Breaking News
More () »

Journalist Soledad O'Brien reflects on her life, balancing work and family

KGW Sunrise's Brenda Braxton spoke with Soledad O'Brien about a wide-range of topics including being a parent and balancing her career and family.

PORTLAND, Ore. — All this week on KGW News at Sunrise, we're saluting moms in honor of Mother's Day this Sunday. 

Recently, I caught up with a famous mom, journalist Soledad O'Brien.

She has a long list of professional credits including NBC, MSNBC, CNN, Weekend Today and HBO's Real Sports with Bryant Gumbel. These days she's hosting her own show, Matter of Fact, which can be found streaming on the show's website. O'Brien also runs the PowHERful Foundation, which mentors young women to send them to college. And she recently appeared at a Habitat for Humanity fundraiser in Portland. Just before that, I chatted with her over Zoom at her apartment in New York City and we had a wide-ranging conversation about life and family.


Brenda Braxton: I have to ask you, with Mother's Day coming up, what's the best lesson you've taught your kids?

Soledad O'Brien: Oh, that's such a great question. I think I've taught my kids about being a good person and being helpful to people who are struggling and being that one who who jumps in. I think it's very easy to wait and see what other people are doing. And I've always really appreciated that they are jumper inners. They kind of jump in and try to help out, which I love. And we were very intentional about teaching that. 

RELATED: Here are 6 fun events and gift ideas for Mother's Day


BB: You're such a role model for so many people. Can you give us a few words of wisdom about the best thing about being in your fifties? 

SO: Being in your fifties is amazing. It's a bummer body-wise because, like, you trip over something and all of a sudden you've torn your ACL or for no reason you wake up and you're like, 'I think I threw my back out,' and you haven't done anything. So that part's a bummer. But I think what is happening is you become very much more centered about who you want to be around and what you want to accomplish. I was listening to Jamie Lee Curtis the other day. I think she was on, maybe, Oprah's show? I forget. And she was talking about how she realized there was a ticking clock and she's 60 and she's like, 'There's all these things I wanted to do.' She's got, I think, four movies in production and she started writing. I felt the same way, like now is the time. 

I love horseback riding and I've really upped doing that so that I'm really at a good level where I can start competing more. My kids are getting older so, as they head out the door, I wanna make sure [there's time to do] the things that I want to do. We upsized a little bit. We lived downtown and we just moved up to Harlem and we want to be very involved in the community. And so we've kind of opened up our house to events. You know, we have a good living room in order to host events because I said to my husband, 'If we're in a community, I want to be in a community.' So, we have in the next couple of weeks a number of Black female executives and young women who are interested in becoming business executives meeting and doing, like, speed dating in my living room.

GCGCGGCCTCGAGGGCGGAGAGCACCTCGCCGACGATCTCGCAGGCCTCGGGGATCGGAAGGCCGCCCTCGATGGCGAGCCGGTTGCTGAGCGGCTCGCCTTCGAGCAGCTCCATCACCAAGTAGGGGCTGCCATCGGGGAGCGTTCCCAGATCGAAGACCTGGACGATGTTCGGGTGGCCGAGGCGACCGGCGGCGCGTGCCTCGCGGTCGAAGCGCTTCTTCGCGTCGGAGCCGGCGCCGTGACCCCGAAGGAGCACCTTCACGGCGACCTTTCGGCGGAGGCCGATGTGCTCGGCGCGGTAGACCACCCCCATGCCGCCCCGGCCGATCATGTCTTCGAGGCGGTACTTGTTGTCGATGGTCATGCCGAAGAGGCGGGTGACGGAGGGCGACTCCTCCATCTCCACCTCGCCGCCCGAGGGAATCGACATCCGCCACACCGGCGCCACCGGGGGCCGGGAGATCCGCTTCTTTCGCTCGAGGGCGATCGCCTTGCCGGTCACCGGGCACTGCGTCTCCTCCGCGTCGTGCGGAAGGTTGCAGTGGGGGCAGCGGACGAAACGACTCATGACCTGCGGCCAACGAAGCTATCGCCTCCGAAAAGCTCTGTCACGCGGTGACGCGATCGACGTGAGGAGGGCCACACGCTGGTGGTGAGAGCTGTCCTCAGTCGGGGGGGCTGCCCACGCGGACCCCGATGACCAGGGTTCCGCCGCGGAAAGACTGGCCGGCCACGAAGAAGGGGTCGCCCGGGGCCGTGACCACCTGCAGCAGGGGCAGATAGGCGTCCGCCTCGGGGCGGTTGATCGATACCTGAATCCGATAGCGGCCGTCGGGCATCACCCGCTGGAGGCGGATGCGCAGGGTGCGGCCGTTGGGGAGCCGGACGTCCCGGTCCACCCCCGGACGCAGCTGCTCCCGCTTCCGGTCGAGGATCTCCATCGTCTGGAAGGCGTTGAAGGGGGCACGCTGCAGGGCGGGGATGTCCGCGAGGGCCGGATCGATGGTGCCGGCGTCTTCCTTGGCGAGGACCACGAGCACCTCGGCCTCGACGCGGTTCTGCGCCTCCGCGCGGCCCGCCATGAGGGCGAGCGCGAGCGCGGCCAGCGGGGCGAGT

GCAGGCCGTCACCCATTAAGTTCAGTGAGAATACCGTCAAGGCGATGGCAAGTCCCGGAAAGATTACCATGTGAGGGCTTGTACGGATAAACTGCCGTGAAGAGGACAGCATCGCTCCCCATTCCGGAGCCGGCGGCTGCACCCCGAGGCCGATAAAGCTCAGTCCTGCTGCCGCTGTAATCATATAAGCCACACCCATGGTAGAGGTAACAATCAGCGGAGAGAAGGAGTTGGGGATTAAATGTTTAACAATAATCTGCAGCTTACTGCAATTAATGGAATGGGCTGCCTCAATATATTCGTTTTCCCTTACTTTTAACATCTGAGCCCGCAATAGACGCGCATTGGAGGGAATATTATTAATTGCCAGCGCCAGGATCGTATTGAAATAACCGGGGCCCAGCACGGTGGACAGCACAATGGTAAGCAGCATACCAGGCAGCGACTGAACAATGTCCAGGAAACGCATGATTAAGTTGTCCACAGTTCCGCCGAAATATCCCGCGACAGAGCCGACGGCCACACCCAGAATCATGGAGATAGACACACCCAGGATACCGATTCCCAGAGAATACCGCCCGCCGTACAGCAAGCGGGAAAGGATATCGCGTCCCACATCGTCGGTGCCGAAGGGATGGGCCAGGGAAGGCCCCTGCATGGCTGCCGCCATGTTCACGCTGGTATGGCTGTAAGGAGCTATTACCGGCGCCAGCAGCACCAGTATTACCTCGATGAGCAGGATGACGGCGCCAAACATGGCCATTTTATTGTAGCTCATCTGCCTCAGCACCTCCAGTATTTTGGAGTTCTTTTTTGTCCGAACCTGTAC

I sort of feel like if you're here, how are you useful? How are you using the space that you have? How are you using the resources that you have? And I think at 50, for me at least, I'm less worried about, 'Did I get invited to this thing? Am I doing that?' And much more like, 'Ugh, I don't want to go anywhere.' I just want to sit in my pajamas and do what I want to do, but make sure that anything I'm doing is a little more useful. 


BB: You mentioned horseback riding. Are there other things you do to unplug and have fun? 

SO: Not a lot because I don't unplug and have fun a lot, unfortunately. I mean, running a business we serve a lot of masters in a lot of ways. We do a [streaming] show, we do a radio show, we do Real Sports with Bryant Gumbel. So, I'm traveling a ton. I have four kids. I watch a lot of lacrosse with my boys. So no, I would say my main thing is horseback riding. Although I did adopt two pandemic puppies, Coco and Teddy.

I would say horseback riding is my main thing. I didn't really start it until I was 40 and just did a little bit at a time because you can't focus on anything else. You can't make lists in your head, or you'll die. (laughing) You can't do phone calls and text other people. You literally have to just focus on riding. I find it mentally really helpful as a break and then it's a great sport. I think when everybody goes off to college, maybe I'll have a little more time. But right now, I'm still driving people around to practices and sports, et cetera. 

BB: How old are your kids now?